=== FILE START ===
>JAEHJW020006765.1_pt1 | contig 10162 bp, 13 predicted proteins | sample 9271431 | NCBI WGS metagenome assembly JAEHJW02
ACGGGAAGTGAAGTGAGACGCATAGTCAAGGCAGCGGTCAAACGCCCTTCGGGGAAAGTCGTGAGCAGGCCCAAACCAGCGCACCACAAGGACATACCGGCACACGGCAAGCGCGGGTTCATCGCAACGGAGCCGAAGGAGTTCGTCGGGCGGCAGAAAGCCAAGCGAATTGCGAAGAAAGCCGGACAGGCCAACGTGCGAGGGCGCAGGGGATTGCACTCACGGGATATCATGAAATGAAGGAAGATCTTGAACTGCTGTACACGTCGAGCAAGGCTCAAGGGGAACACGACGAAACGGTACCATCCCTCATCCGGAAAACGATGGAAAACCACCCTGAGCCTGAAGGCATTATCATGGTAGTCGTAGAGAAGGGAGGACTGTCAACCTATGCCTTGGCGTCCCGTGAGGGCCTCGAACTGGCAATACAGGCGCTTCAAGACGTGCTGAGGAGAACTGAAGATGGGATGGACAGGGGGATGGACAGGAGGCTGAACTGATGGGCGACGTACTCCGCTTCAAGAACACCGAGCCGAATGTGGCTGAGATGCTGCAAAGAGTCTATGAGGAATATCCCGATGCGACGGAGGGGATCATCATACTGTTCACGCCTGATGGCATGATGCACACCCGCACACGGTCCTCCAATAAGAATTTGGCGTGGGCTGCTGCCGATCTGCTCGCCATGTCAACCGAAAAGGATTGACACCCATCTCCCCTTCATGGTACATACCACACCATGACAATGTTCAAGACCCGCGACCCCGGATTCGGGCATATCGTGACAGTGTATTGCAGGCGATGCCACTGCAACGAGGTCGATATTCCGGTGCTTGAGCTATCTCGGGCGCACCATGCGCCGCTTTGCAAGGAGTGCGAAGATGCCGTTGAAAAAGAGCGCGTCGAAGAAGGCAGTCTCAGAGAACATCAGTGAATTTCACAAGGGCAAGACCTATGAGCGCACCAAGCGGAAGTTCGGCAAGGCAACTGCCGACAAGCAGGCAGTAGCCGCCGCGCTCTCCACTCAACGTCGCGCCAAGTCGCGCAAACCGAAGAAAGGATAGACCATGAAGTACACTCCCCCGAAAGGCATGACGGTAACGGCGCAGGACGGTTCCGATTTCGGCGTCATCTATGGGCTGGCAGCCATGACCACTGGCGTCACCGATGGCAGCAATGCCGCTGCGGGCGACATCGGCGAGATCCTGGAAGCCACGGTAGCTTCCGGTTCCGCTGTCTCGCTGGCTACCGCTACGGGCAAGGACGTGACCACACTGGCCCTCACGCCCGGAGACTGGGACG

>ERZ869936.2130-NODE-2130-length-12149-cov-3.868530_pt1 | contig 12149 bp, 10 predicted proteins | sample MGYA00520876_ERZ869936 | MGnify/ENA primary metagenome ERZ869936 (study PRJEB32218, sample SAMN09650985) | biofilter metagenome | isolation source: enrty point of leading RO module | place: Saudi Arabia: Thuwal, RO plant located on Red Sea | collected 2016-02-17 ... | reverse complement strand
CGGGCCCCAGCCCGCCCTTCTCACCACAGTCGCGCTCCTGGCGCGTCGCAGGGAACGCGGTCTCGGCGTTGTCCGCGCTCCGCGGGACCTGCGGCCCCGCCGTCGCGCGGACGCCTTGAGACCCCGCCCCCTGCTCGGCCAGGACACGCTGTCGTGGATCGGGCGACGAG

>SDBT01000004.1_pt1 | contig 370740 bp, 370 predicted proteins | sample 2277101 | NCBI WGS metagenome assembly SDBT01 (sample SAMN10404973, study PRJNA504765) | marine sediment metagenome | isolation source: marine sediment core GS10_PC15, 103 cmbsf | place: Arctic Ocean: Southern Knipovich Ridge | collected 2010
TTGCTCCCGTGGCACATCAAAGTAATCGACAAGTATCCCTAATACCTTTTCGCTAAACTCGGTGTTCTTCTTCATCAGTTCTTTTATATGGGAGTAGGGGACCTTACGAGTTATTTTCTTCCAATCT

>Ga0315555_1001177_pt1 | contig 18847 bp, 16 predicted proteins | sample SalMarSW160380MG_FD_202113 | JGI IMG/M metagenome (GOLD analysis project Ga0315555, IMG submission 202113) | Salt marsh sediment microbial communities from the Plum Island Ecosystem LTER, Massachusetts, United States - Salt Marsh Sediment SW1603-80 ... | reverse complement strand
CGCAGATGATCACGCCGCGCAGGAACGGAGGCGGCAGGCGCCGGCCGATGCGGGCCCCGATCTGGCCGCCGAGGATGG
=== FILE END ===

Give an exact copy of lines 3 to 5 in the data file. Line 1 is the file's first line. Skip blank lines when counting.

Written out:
>ERZ869936.2130-NODE-2130-length-12149-cov-3.868530_pt1 | contig 12149 bp, 10 predicted proteins | sample MGYA00520876_ERZ869936 | MGnify/ENA primary metagenome ERZ869936 (study PRJEB32218, sample SAMN09650985) | biofilter metagenome | isolation source: enrty point of leading RO module | place: Saudi Arabia: Thuwal, RO plant located on Red Sea | collected 2016-02-17 ... | reverse complement strand
CGGGCCCCAGCCCGCCCTTCTCACCACAGTCGCGCTCCTGGCGCGTCGCAGGGAACGCGGTCTCGGCGTTGTCCGCGCTCCGCGGGACCTGCGGCCCCGCCGTCGCGCGGACGCCTTGAGACCCCGCCCCCTGCTCGGCCAGGACACGCTGTCGTGGATCGGGCGACGAG

>SDBT01000004.1_pt1 | contig 370740 bp, 370 predicted proteins | sample 2277101 | NCBI WGS metagenome assembly SDBT01 (sample SAMN10404973, study PRJNA504765) | marine sediment metagenome | isolation source: marine sediment core GS10_PC15, 103 cmbsf | place: Arctic Ocean: Southern Knipovich Ridge | collected 2010